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Enterprise resource planning (ERP) vendors and customers are creating a huge credibility gap that may swallow IT managers and other senior executives. Vendors promise that a new system will reduce inventory costs, improve productivity, and otherwise increase the efficiency of operations are about to be severely tested by a weak economy. Some early indications don’t leave me optimistic, and some ERP proponents may have to traverse some canyons of doubt this year.
Essentially, weaknesses in sectors of the economy or certain industries–as well as troubled ERP implementations–are leading to some major disappointments. Two announcements in late 1998 highlighted the chasm between what IT managers said would happen and what actually happened.
The crash at Boeing
In 1994, Boeing Company, based in Seattle, Wash., embarked on a major business process reengineering campaign, buying off-the-shelf software to replace hundreds of legacy systems used to manufacture commercial aircraft. It bought Baan’s manufacturing, finance, purchasing, and distribution modules; Metaphase’s product data management package; CIMLINC’s Linkage for process planning; and Trilogy’s SalesBUILDER for configuration management, along with other packages.
Fast-forward to the present. Late last year Boeing announced lousy financial results and major layoffs. It predicts a pathetic pretax profit margin of only 1% to 3% for its commercial aircraft group by the year 2000, up from 0% in 1998. A precipitous decline in airplane orders by Asian airlines is the culprit, according to the company. Wall Street analysts and others watching the company say production inefficiencies, poor planning, and a host of other internal failures bear part of the responsibility for the dismal margin and poor financial results, according to articles about the project in, among others, The New York Times and The Wall Street Journal.
Isn’t all that ERP software supposed to avoid those production inefficiencies?
Last year, only a few months before the roof caved in on Boeing’s financial statements, a computer industry trade publication wrote a glowing report about the wonderful performance of the aircraft company’s ERP implementation. But as far as the financial community is concerned, there isn’t a whole lot of return on investment from five years of ERP implementation at Boeing. Company officials were not available to comment, although it should be noted that Boeing says its ERP implementation is not yet complete.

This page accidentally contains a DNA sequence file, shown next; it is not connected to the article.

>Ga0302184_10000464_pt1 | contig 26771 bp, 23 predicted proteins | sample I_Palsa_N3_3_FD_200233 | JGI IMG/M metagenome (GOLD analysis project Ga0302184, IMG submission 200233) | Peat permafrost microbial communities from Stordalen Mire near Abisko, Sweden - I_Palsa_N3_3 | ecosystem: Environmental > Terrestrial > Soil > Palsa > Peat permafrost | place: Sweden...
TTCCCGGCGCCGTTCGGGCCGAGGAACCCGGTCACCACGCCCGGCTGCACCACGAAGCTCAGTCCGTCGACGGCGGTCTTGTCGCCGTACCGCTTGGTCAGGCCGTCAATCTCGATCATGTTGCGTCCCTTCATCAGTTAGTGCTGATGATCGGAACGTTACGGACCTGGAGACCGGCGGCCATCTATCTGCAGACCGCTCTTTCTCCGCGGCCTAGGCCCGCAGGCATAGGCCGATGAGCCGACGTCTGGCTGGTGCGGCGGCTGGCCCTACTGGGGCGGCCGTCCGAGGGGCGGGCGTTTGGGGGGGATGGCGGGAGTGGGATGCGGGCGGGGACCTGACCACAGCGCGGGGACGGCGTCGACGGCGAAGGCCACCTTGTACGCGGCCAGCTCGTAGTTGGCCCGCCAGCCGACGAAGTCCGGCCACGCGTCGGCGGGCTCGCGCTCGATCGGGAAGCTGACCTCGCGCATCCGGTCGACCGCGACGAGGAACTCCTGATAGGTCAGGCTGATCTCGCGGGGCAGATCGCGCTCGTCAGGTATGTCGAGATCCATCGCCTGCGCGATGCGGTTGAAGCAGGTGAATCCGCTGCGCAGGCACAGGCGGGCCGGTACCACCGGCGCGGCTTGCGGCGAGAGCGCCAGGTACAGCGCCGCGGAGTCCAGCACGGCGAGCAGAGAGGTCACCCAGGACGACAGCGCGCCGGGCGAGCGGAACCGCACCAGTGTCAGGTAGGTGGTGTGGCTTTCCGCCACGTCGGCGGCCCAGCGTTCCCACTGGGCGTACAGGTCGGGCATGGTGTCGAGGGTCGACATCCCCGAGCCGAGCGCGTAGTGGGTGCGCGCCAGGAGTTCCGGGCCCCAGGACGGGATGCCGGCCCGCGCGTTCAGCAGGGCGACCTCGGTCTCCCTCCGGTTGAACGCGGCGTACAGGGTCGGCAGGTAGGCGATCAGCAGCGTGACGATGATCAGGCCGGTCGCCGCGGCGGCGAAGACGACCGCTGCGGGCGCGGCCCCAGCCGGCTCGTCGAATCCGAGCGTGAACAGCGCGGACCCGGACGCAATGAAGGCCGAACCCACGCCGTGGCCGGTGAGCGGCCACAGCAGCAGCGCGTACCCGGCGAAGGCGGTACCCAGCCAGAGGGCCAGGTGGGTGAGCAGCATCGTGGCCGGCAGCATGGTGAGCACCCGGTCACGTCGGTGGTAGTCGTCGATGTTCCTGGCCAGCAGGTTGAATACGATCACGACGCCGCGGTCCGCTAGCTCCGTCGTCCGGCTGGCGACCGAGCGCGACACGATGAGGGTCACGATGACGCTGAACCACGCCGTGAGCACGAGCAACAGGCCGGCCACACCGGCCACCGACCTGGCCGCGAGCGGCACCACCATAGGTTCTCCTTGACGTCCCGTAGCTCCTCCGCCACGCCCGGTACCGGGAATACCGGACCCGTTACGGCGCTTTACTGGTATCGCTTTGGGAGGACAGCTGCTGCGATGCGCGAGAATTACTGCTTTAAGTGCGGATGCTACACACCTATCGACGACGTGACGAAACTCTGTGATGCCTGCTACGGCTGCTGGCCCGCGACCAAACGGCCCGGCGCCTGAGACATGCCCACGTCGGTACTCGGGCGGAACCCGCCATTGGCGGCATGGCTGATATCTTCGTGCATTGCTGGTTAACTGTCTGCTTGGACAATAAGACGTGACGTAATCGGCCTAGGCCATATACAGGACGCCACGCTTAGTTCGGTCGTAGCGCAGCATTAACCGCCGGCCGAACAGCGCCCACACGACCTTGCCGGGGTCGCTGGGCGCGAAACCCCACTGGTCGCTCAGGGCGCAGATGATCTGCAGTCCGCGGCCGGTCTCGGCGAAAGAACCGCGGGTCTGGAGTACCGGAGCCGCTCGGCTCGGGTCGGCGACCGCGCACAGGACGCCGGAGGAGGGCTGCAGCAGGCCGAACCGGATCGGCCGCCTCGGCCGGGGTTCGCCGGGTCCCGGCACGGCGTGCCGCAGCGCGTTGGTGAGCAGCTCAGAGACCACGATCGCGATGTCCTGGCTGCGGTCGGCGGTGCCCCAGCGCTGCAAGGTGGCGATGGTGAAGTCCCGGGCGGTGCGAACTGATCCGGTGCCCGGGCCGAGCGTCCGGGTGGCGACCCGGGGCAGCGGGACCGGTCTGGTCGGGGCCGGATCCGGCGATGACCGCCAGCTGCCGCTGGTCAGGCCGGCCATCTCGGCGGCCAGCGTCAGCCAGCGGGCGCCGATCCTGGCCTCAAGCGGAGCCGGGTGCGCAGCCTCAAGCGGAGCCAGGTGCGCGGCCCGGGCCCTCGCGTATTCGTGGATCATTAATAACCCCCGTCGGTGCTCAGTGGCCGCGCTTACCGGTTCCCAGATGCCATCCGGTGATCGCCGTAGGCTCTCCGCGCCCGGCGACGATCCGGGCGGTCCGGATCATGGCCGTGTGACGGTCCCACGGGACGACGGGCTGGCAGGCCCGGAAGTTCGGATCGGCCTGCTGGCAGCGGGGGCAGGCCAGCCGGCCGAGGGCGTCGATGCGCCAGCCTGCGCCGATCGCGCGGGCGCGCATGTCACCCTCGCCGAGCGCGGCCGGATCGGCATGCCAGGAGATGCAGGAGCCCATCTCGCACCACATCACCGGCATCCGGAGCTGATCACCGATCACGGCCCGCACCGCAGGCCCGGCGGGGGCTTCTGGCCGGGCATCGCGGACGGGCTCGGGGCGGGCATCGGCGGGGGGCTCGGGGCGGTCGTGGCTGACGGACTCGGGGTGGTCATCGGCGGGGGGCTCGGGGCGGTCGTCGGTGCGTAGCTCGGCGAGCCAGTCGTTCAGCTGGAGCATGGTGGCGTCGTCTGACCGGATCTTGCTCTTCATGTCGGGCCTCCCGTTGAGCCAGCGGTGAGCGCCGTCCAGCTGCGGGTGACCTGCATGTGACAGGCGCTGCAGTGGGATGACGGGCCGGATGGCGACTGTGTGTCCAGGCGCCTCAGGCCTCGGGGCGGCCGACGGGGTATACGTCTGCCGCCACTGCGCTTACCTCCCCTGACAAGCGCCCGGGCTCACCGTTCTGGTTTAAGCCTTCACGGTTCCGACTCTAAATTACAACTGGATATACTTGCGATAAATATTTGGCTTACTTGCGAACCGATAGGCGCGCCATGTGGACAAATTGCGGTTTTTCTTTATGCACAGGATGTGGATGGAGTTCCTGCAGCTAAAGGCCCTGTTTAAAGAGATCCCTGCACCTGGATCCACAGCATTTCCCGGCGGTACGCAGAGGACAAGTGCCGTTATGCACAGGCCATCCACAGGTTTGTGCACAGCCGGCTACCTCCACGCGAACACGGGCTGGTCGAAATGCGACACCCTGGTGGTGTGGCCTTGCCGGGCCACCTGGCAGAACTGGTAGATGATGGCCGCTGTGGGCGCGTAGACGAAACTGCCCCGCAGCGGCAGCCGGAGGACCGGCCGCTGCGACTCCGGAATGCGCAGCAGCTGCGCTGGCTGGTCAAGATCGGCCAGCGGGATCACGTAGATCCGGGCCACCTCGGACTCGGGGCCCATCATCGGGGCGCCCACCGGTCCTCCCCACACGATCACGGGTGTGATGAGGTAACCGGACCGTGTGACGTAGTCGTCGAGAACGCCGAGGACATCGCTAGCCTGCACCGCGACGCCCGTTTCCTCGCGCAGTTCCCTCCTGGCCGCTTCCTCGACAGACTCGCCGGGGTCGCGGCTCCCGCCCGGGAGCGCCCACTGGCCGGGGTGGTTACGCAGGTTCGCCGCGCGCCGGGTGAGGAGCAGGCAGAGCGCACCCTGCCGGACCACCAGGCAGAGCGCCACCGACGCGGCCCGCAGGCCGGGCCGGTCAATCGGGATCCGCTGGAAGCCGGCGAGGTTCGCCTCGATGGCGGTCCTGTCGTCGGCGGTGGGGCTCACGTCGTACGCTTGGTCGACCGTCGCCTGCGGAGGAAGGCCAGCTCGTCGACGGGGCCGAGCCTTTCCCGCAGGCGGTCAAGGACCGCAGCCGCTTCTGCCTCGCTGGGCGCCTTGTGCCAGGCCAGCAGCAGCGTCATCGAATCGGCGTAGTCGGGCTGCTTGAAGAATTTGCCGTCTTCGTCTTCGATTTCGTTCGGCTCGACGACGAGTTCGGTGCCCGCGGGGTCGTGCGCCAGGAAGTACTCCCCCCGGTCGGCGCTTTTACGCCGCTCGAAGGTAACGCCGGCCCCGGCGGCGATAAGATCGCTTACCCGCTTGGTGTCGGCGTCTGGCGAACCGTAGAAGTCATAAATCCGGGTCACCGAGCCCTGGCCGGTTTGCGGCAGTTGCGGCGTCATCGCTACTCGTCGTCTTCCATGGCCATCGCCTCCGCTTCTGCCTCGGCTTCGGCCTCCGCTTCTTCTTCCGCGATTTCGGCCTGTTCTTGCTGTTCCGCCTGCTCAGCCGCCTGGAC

Soggy results at Kellogg
Boeing isn’t the only company with a prominent ERP project that has not helped profitability. The Kellogg Company, of cereal fame, is suffering from declining market share and other market maladies, such as changing consumer tastes in breakfast food. It, too, had high expectations from a bold ERP plan announced two years ago. Kellogg, based in Battle Creek, Mich., became a marquee account for Oracle Corp.’s brave Consumer Packaged Goods bundle, consisting of software from Oracle (process-manufacturing modules, financial management, sales and marketing analysis, and decision-support analysis); Manugistics (supply-chain planning functionality); Industri-Matematik International (order management and logistics); and Indus International (plant maintenance and asset management).
In 1997, Donald W. Thomason, Kellogg’s executive vice president for corporate services and technology, said in the Oracle announcement of the deal that Kellogg needed new technology to “enable highly efficient and integrated business processing.”
However, financial results to date are not encouraging. Again, market factors and other events outside of the influence of ERP are at work here: Kellogg’s share of the shrinking cold cereal business in the United States has declined almost 10 percentage points over the past 10 years. Meanwhile, net income plummeted while sales were flat amid declining volumes. In 1998, net income for the third quarter dropped 32% from the same period a year earlier, Kellogg reported in October. In response, the company is laying off 25% of its North American employees as part of its cost-cutting efforts. While company officials did not respond to requests for comment, Kellogg officials late in 1998 claimed they would deliver substantial reduction in business costs in 1999 due to “significant” investments in efficiency in 1998; it wrote off more than $70 million last year (1998) for various “streamlining initiatives.”
Hype doesn’t help
Every implementation of ERP that I have ever seen was justified by the productivity increases, inventory reductions, and other promised efficiencies. And I know of several implementations that proved their worth through the positive results achieved. The R/3 implementation at chip maker Analog Devices of Norwood, Mass., for instance, helped the company weather tough times in 1998, when declining prices drove down revenues and otherwise put pressure on the entire semiconductor industry. Analog has continued to show progress in reducing costs in a variety of areas, including staffing and inventory.
If the right combination of ERP tools and managerial expertise are working together, there should be a substantial financial return, as there was for Analog. I hope Analog is not the exception that proves the rule. After all, managing expectations should be part of the job description of every ERP implementation manager, especially if his or her CEO was subjected to a lot of hype by an overzealous ERP vendor. Exaggerated claims made by some sales people are endemic in the ERP market, and the upcoming economic climate may cause some embarrassing moments for many members of the ERP community. //
Larry Marion is the former editor of Datamation. He has been researching and writing about manufacturing technology for more than 20 years. He can be reached at firstname.lastname@example.org.